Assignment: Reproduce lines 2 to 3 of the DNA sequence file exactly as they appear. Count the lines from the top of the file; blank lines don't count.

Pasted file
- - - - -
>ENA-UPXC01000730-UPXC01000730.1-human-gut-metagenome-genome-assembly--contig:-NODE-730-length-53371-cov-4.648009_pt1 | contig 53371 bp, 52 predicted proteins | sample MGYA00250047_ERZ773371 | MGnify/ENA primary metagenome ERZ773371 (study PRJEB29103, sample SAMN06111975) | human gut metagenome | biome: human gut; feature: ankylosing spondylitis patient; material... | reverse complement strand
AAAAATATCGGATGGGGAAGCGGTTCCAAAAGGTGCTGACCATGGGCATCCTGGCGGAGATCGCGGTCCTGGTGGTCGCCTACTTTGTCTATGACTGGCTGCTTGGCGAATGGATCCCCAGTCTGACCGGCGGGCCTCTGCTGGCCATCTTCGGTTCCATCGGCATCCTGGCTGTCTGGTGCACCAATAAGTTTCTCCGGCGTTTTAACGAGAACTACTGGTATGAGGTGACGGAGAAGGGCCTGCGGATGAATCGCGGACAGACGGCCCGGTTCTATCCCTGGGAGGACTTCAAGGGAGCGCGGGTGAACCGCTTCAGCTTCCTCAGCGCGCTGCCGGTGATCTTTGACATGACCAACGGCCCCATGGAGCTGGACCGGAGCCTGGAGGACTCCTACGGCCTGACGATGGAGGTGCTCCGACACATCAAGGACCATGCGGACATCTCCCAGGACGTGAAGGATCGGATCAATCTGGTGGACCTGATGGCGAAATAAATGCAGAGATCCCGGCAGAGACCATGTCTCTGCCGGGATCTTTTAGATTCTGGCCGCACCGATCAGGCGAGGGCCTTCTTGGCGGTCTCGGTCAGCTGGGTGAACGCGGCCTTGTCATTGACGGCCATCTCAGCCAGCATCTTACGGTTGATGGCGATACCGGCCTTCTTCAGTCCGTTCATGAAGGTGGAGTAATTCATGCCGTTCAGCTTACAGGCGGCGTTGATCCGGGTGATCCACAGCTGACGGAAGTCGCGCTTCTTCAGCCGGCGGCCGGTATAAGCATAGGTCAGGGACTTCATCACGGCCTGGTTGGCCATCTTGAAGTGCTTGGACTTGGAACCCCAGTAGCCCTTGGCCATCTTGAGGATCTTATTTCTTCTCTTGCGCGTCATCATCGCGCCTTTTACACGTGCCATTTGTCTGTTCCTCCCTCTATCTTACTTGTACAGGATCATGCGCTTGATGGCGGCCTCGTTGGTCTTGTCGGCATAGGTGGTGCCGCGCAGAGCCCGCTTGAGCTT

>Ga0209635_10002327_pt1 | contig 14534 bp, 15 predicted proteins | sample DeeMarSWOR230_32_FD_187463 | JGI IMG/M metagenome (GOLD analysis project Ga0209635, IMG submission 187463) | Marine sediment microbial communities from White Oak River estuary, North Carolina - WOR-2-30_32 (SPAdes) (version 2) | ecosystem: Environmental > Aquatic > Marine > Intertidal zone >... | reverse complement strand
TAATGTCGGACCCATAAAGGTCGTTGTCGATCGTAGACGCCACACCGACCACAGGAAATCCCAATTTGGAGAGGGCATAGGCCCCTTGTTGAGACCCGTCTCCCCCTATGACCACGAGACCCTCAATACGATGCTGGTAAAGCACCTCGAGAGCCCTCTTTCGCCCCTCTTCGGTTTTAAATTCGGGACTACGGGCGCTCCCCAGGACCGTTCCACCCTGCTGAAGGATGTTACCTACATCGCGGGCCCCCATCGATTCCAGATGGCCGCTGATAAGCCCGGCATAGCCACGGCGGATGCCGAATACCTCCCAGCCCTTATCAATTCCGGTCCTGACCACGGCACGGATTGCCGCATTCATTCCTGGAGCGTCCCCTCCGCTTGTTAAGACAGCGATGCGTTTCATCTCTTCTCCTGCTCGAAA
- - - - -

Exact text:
AAAAATATCGGATGGGGAAGCGGTTCCAAAAGGTGCTGACCATGGGCATCCTGGCGGAGATCGCGGTCCTGGTGGTCGCCTACTTTGTCTATGACTGGCTGCTTGGCGAATGGATCCCCAGTCTGACCGGCGGGCCTCTGCTGGCCATCTTCGGTTCCATCGGCATCCTGGCTGTCTGGTGCACCAATAAGTTTCTCCGGCGTTTTAACGAGAACTACTGGTATGAGGTGACGGAGAAGGGCCTGCGGATGAATCGCGGACAGACGGCCCGGTTCTATCCCTGGGAGGACTTCAAGGGAGCGCGGGTGAACCGCTTCAGCTTCCTCAGCGCGCTGCCGGTGATCTTTGACATGACCAACGGCCCCATGGAGCTGGACCGGAGCCTGGAGGACTCCTACGGCCTGACGATGGAGGTGCTCCGACACATCAAGGACCATGCGGACATCTCCCAGGACGTGAAGGATCGGATCAATCTGGTGGACCTGATGGCGAAATAAATGCAGAGATCCCGGCAGAGACCATGTCTCTGCCGGGATCTTTTAGATTCTGGCCGCACCGATCAGGCGAGGGCCTTCTTGGCGGTCTCGGTCAGCTGGGTGAACGCGGCCTTGTCATTGACGGCCATCTCAGCCAGCATCTTACGGTTGATGGCGATACCGGCCTTCTTCAGTCCGTTCATGAAGGTGGAGTAATTCATGCCGTTCAGCTTACAGGCGGCGTTGATCCGGGTGATCCACAGCTGACGGAAGTCGCGCTTCTTCAGCCGGCGGCCGGTATAAGCATAGGTCAGGGACTTCATCACGGCCTGGTTGGCCATCTTGAAGTGCTTGGACTTGGAACCCCAGTAGCCCTTGGCCATCTTGAGGATCTTATTTCTTCTCTTGCGCGTCATCATCGCGCCTTTTACACGTGCCATTTGTCTGTTCCTCCCTCTATCTTACTTGTACAGGATCATGCGCTTGATGGCGGCCTCGTTGGTCTTGTCGGCATAGGTGGTGCCGCGCAGAGCCCGCTTGAGCTT

>Ga0209635_10002327_pt1 | contig 14534 bp, 15 predicted proteins | sample DeeMarSWOR230_32_FD_187463 | JGI IMG/M metagenome (GOLD analysis project Ga0209635, IMG submission 187463) | Marine sediment microbial communities from White Oak River estuary, North Carolina - WOR-2-30_32 (SPAdes) (version 2) | ecosystem: Environmental > Aquatic > Marine > Intertidal zone >... | reverse complement strand